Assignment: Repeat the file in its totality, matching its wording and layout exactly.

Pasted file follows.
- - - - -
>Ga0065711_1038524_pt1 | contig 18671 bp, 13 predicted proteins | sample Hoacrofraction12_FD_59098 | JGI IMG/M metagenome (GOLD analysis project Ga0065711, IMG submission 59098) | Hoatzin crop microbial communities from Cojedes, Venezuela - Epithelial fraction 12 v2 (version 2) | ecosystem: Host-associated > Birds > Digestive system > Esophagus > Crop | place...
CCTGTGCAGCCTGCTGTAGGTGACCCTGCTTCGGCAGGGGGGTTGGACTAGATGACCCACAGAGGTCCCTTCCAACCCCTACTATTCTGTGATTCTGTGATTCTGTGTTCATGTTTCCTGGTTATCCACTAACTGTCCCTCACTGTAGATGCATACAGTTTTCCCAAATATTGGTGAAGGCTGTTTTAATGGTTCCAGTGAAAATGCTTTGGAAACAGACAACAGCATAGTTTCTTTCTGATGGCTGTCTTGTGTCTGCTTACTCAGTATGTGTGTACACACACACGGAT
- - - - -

>Ga0065711_1038524_pt1 | contig 18671 bp, 13 predicted proteins | sample Hoacrofraction12_FD_59098 | JGI IMG/M metagenome (GOLD analysis project Ga0065711, IMG submission 59098) | Hoatzin crop microbial communities from Cojedes, Venezuela - Epithelial fraction 12 v2 (version 2) | ecosystem: Host-associated > Birds > Digestive system > Esophagus > Crop | place...
CCTGTGCAGCCTGCTGTAGGTGACCCTGCTTCGGCAGGGGGGTTGGACTAGATGACCCACAGAGGTCCCTTCCAACCCCTACTATTCTGTGATTCTGTGATTCTGTGTTCATGTTTCCTGGTTATCCACTAACTGTCCCTCACTGTAGATGCATACAGTTTTCCCAAATATTGGTGAAGGCTGTTTTAATGGTTCCAGTGAAAATGCTTTGGAAACAGACAACAGCATAGTTTCTTTCTGATGGCTGTCTTGTGTCTGCTTACTCAGTATGTGTGTACACACACACGGAT